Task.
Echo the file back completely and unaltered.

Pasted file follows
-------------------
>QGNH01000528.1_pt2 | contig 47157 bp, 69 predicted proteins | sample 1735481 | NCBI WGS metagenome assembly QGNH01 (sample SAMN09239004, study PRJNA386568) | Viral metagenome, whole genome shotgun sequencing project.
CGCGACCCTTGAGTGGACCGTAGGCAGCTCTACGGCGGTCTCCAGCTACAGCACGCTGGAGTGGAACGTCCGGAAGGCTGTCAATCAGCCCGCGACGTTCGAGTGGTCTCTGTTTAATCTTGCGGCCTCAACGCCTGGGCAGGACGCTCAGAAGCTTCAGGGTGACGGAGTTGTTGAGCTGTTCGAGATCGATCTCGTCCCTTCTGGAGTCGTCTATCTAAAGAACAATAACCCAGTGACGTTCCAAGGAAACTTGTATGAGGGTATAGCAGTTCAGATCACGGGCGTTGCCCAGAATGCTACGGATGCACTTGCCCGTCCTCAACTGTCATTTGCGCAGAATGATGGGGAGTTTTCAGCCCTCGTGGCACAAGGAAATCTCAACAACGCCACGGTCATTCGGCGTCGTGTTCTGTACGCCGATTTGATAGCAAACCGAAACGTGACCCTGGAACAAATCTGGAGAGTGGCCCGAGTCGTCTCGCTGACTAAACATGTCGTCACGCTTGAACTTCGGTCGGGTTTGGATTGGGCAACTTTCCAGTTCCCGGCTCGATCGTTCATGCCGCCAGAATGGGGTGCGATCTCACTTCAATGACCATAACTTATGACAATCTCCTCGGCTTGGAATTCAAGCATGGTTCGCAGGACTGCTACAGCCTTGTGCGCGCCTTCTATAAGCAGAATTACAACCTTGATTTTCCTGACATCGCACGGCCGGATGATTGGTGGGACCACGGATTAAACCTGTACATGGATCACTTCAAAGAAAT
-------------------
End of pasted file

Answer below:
>QGNH01000528.1_pt2 | contig 47157 bp, 69 predicted proteins | sample 1735481 | NCBI WGS metagenome assembly QGNH01 (sample SAMN09239004, study PRJNA386568) | Viral metagenome, whole genome shotgun sequencing project.
CGCGACCCTTGAGTGGACCGTAGGCAGCTCTACGGCGGTCTCCAGCTACAGCACGCTGGAGTGGAACGTCCGGAAGGCTGTCAATCAGCCCGCGACGTTCGAGTGGTCTCTGTTTAATCTTGCGGCCTCAACGCCTGGGCAGGACGCTCAGAAGCTTCAGGGTGACGGAGTTGTTGAGCTGTTCGAGATCGATCTCGTCCCTTCTGGAGTCGTCTATCTAAAGAACAATAACCCAGTGACGTTCCAAGGAAACTTGTATGAGGGTATAGCAGTTCAGATCACGGGCGTTGCCCAGAATGCTACGGATGCACTTGCCCGTCCTCAACTGTCATTTGCGCAGAATGATGGGGAGTTTTCAGCCCTCGTGGCACAAGGAAATCTCAACAACGCCACGGTCATTCGGCGTCGTGTTCTGTACGCCGATTTGATAGCAAACCGAAACGTGACCCTGGAACAAATCTGGAGAGTGGCCCGAGTCGTCTCGCTGACTAAACATGTCGTCACGCTTGAACTTCGGTCGGGTTTGGATTGGGCAACTTTCCAGTTCCCGGCTCGATCGTTCATGCCGCCAGAATGGGGTGCGATCTCACTTCAATGACCATAACTTATGACAATCTCCTCGGCTTGGAATTCAAGCATGGTTCGCAGGACTGCTACAGCCTTGTGCGCGCCTTCTATAAGCAGAATTACAACCTTGATTTTCCTGACATCGCACGGCCGGATGATTGGTGGGACCACGGATTAAACCTGTACATGGATCACTTCAAAGAAAT